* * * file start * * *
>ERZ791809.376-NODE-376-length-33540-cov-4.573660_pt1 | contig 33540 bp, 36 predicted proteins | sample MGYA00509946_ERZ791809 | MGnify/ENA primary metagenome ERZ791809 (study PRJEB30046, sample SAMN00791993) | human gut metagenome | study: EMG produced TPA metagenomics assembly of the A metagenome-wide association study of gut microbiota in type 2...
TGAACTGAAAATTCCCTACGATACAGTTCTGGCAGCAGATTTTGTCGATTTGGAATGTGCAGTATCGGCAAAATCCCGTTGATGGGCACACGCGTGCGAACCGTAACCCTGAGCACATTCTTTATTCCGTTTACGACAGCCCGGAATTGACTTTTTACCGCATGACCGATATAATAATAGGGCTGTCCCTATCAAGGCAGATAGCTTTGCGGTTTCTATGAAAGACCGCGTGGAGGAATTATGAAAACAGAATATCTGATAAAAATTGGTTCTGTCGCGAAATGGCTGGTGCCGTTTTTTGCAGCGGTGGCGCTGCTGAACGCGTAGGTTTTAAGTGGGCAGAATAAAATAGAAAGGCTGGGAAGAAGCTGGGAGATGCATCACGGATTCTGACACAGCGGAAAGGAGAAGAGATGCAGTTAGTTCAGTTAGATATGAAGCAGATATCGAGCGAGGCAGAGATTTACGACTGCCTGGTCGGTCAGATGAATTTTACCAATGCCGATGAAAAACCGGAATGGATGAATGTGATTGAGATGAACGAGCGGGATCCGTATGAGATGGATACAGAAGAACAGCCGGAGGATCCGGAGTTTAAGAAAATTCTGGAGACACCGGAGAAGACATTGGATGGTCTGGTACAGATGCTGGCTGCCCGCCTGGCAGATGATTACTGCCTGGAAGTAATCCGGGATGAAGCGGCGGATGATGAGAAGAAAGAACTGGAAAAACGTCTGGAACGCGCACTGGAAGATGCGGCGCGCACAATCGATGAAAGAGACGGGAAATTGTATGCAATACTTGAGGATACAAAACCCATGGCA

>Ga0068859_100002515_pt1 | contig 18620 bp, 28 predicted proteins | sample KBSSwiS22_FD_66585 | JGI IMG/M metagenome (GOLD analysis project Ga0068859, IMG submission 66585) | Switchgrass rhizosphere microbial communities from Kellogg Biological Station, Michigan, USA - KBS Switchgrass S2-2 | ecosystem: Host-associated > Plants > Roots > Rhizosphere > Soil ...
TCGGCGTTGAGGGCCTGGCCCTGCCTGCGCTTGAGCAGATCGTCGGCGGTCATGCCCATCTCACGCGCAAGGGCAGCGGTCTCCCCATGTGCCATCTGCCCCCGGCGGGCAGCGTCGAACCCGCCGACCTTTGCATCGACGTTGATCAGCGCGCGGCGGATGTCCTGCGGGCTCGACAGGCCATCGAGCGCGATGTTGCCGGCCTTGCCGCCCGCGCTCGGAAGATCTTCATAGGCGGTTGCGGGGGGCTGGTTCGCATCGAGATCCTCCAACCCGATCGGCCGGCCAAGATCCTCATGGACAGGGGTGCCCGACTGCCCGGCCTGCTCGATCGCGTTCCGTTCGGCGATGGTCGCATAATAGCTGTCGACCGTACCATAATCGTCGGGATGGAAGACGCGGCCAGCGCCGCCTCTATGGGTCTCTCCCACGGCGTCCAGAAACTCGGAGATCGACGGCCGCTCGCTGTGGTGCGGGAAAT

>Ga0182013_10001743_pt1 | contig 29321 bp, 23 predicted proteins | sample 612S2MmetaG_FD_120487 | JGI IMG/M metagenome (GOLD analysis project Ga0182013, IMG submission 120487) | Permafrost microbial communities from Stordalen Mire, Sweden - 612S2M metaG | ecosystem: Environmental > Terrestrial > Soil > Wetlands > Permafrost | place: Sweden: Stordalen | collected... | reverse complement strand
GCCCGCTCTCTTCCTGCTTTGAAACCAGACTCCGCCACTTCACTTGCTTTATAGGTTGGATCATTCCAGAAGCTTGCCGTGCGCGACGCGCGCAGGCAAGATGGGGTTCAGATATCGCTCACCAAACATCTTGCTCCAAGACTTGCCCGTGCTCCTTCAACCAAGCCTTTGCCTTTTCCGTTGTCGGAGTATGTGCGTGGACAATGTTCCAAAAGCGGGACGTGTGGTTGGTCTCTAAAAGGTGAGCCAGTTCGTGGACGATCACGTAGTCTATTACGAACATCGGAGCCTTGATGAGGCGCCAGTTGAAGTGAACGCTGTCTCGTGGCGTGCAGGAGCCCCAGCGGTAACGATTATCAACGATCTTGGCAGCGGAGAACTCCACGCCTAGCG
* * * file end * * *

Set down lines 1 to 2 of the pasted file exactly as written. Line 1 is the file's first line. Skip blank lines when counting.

>ERZ791809.376-NODE-376-length-33540-cov-4.573660_pt1 | contig 33540 bp, 36 predicted proteins | sample MGYA00509946_ERZ791809 | MGnify/ENA primary metagenome ERZ791809 (study PRJEB30046, sample SAMN00791993) | human gut metagenome | study: EMG produced TPA metagenomics assembly of the A metagenome-wide association study of gut microbiota in type 2...
TGAACTGAAAATTCCCTACGATACAGTTCTGGCAGCAGATTTTGTCGATTTGGAATGTGCAGTATCGGCAAAATCCCGTTGATGGGCACACGCGTGCGAACCGTAACCCTGAGCACATTCTTTATTCCGTTTACGACAGCCCGGAATTGACTTTTTACCGCATGACCGATATAATAATAGGGCTGTCCCTATCAAGGCAGATAGCTTTGCGGTTTCTATGAAAGACCGCGTGGAGGAATTATGAAAACAGAATATCTGATAAAAATTGGTTCTGTCGCGAAATGGCTGGTGCCGTTTTTTGCAGCGGTGGCGCTGCTGAACGCGTAGGTTTTAAGTGGGCAGAATAAAATAGAAAGGCTGGGAAGAAGCTGGGAGATGCATCACGGATTCTGACACAGCGGAAAGGAGAAGAGATGCAGTTAGTTCAGTTAGATATGAAGCAGATATCGAGCGAGGCAGAGATTTACGACTGCCTGGTCGGTCAGATGAATTTTACCAATGCCGATGAAAAACCGGAATGGATGAATGTGATTGAGATGAACGAGCGGGATCCGTATGAGATGGATACAGAAGAACAGCCGGAGGATCCGGAGTTTAAGAAAATTCTGGAGACACCGGAGAAGACATTGGATGGTCTGGTACAGATGCTGGCTGCCCGCCTGGCAGATGATTACTGCCTGGAAGTAATCCGGGATGAAGCGGCGGATGATGAGAAGAAAGAACTGGAAAAACGTCTGGAACGCGCACTGGAAGATGCGGCGCGCACAATCGATGAAAGAGACGGGAAATTGTATGCAATACTTGAGGATACAAAACCCATGGCA